The 2022 Paris-Nice starts this Sunday. This race has long been must-see for stage race enthusiasts in the first quarter of the season. And this edition is no different. Primoz Roglic will certainly be looking to avenge last year’s terrible disappointment and add the French one-week race to his palmarés.
Right off the bat, we have to point out that this year’s route is much more demanding than those of the last two years. In 2020 and 2021 there were really only two stages where the general classification (GC) could be impacted, outside of the time-trial. In the 2022 Paris-Nice though, I would say there are four such stages. Route on the race’s website.
Outside of massive mountain stages it is always difficult to assess what might be a deciding stage on a week-long race. This definition changes wildly from three-week Grand Tours (GTs). Recovery and accumulated fatigue play a much smaller role in these races than in GTs. Which is why a tough mountain finish in the Paris-Nice looks very different than a tough mountain finish in the Tour de France. Max Schachmann perfectly illustrates this: the reigning back-to-back winner of this race has a 31st place in the 2018 Giro d’Italia as his best GT result.
I wanted to briefly touch on this before moving on to the race favorites to illustrate the much higher unpredictability of a race like the 2022 Paris-Nice compared to a Grand Tour. Without further to do, I will start precisely with the reigning champ.
Honorable mentions: Simon Yates (BikeExchange), Ben O’Connor (AG2R-Citroen), Daniel Martinez (Ineos Grenadiers), Brandon McNulty (UAE Team Emirates), Alexey Lutsenko (Astana).
- Max Schachmann (Bora Hansgrohe)
I can’t figure out the German rider. I will certainly include them on the list out of respect for a back-to-back reigning champion, but I really don’t stand behind this choice with any personal belief. Has any winner of the Paris Nice ever been as anonymous in nearly all other races of the calendar as Schachmann? Let alone any rider that as won it twice?? I can think of maybe Jorg Jaksche, but he didn’t win it twice.
Anyway, I don’t know what to make of this rider, he’s proven to be at the right place at the right time and to be consistent when it matters in this race. I don’t think he has any chance to make it three in a row but if you asked me last year, I would have said the same thing and would have been proven wrong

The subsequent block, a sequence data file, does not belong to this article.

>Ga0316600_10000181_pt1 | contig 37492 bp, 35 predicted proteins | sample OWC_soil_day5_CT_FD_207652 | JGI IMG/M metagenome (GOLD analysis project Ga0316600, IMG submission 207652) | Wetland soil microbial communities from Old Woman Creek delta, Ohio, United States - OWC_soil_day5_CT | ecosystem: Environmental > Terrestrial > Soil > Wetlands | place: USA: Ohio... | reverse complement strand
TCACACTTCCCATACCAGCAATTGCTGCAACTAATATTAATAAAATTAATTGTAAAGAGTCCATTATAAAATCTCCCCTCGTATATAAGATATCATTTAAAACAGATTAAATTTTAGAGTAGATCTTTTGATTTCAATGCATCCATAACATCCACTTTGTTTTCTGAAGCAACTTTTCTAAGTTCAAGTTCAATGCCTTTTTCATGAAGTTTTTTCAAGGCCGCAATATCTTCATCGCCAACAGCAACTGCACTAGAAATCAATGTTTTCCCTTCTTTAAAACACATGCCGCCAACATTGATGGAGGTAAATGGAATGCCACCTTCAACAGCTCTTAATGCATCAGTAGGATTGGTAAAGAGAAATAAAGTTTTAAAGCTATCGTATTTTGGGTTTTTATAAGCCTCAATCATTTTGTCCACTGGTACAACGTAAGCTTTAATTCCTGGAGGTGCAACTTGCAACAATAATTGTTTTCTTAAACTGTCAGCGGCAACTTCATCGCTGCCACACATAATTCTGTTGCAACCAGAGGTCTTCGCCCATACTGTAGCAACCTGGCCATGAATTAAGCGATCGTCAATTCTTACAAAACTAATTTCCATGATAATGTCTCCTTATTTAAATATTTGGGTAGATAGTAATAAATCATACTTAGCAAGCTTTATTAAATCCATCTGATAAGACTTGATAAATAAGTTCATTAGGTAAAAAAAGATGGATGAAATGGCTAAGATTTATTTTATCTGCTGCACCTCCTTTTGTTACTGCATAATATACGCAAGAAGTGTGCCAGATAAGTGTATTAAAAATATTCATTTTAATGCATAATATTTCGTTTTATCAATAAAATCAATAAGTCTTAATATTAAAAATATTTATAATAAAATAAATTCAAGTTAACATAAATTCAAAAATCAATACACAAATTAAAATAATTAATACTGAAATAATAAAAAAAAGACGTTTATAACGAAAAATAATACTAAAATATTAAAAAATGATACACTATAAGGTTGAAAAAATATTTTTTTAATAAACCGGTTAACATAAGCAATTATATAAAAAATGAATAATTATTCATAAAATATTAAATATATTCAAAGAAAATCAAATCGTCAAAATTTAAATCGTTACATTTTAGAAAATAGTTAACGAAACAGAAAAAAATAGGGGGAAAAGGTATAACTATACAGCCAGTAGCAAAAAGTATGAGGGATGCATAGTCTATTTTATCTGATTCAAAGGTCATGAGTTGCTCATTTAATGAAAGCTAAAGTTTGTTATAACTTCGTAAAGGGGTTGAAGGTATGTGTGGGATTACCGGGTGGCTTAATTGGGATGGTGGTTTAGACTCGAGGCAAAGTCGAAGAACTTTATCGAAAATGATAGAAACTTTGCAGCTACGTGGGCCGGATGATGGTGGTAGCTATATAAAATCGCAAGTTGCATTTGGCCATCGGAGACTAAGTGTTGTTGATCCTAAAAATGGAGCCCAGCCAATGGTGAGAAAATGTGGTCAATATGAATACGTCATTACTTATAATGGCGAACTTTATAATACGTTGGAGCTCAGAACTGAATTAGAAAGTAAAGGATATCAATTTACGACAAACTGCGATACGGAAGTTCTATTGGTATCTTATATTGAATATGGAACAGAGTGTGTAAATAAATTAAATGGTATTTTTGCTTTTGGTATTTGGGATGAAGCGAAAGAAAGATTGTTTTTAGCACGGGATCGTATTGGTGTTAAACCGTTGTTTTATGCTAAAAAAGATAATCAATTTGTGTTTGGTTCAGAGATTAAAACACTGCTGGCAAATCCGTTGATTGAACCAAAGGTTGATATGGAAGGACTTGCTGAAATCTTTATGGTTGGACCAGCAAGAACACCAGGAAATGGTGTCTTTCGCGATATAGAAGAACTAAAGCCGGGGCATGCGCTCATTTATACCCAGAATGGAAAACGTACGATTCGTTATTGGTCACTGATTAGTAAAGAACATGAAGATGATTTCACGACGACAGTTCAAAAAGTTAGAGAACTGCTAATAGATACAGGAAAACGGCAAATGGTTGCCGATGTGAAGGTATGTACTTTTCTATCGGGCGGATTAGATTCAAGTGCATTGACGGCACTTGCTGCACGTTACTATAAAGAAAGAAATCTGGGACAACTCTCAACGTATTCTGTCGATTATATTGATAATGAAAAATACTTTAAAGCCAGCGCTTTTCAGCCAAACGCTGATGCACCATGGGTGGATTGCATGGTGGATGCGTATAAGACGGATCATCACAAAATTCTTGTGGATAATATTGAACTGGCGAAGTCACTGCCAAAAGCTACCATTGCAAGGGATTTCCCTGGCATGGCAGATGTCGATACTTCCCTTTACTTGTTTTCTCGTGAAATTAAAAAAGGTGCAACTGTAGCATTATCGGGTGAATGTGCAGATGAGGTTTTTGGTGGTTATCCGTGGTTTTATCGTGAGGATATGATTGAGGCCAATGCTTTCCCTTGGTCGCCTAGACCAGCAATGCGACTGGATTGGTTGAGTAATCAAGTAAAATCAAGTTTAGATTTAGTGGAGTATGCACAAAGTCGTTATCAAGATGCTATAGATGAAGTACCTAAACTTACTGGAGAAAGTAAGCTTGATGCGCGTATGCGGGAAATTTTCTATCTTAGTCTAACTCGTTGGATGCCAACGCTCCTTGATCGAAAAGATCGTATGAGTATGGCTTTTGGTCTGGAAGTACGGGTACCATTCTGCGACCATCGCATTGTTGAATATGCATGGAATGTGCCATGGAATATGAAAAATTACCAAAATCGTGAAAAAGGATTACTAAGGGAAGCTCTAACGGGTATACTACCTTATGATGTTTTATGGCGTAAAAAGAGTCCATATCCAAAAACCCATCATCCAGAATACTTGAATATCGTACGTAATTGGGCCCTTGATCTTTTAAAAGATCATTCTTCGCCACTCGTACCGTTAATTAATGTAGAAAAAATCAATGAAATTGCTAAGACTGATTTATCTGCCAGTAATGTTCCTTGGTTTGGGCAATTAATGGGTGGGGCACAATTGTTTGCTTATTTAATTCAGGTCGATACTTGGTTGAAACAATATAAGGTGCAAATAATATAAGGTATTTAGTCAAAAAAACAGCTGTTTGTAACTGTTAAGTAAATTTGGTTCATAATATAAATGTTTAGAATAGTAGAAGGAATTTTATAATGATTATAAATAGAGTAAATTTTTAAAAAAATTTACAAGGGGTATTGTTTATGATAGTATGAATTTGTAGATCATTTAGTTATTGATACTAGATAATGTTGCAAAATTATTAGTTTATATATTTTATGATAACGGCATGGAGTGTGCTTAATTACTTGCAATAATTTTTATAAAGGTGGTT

- Aleksandr Vlasov (Bora Hansgrohe)
I normally hesitate to mention teammates and instead try to discern which rider the team might go with, but these are special circumstances. As I pointed out I don’t really believe in Schachmann for the 2022 Paris-Nice and I think Vlasov, silver medalist last year, is Bora’s best chance to win this race three times in a row.
Vlasov has shown great form in several races this year, most recently finishing 4th in the UAE Tour. As mentioned, he was 2nd last year and, with the tougher parcours this year, he should certainy get the nod from Bora to lead the team.
- Adam Yates (Ineos Grenadiers)
Another rider who has displayed great form so far in 2022 is Adam Yates. The move to Ineos last year seems to have revitalized his career. At the UAE a week ago, he was the only one capable of following Pogacar in the mountains and making the Slovenian sweat for the leader’s jersey. He finished the race in 2nd place.
Daniel Martinez is another card Ineos can play in this race. He is certainly a better time trialist than Adam Yates and is also in good form, finishing the Volta ao Algarve in 3rd place. I have to say though that I consider Yates’ display in the Emirates way more impressive than Martinez’s in Portugal, which is why, if I was Ineos, I would roll with the British rider for this race. All the while having a fantastic second option in Martinez, of course.
- João Almeida (UAE Team Emirates)
UAE faces a similar dilemma as Ineos, perhaps even a stronger one. Brandon McNulty has been one of, if not the best rider in the world so far in 2022. But João Almeida is also coming off a very strong showing in support of Pogacar in the UAE Tour and will be the team leader in the Giro later this year. The Portuguese rider didn’t get many (or any) chances to be the team leader while in Quick Step. That experience at a big race like the Paris Nice is invaluable for a young rider whose place on the team is likely only second to the best rider in the world, Tadej Pogacar.
With that being said, and much like in Ineos’ situation, having a second option of McNulty’s caliber is a fantastic luxury. Not being the dominant team in a week-long stage race means that it is unlikely that UAE will have to sacrifice any rider’s ambitions for the other, which means that McNulty is a great insurance policy in case the Portuguese can’t get the job done.
- Primoz Roglic (Jumbo Visma)
The uncrowned winner of last year’s edition will probably not be a victim of such bad luck again this year. Jumbo-Visma’s team is quite strong with Rohan Dennis, Steven Kruijswijk, and Wout Van Aert, for example, and I doubt they’re going to let anybody challenge one of the two best riders in the world today.
Roglic won three stages in last year’s edition, showcasing his dominance over everybody else before an unfortunate succession of accident took the yellow jersey from him in the final day of the race. This year the route is even more favorable to him, and I don’t foresee the same bad luck plaguing him again this year. Of course, that’s never something anybody can predict, but, at the same time, what are the odds it’s going to happen two years in a row? Much like Pogacar in the UAE Tour, I can’t see anybody beating Roglic in the 2022 Paris-Nice.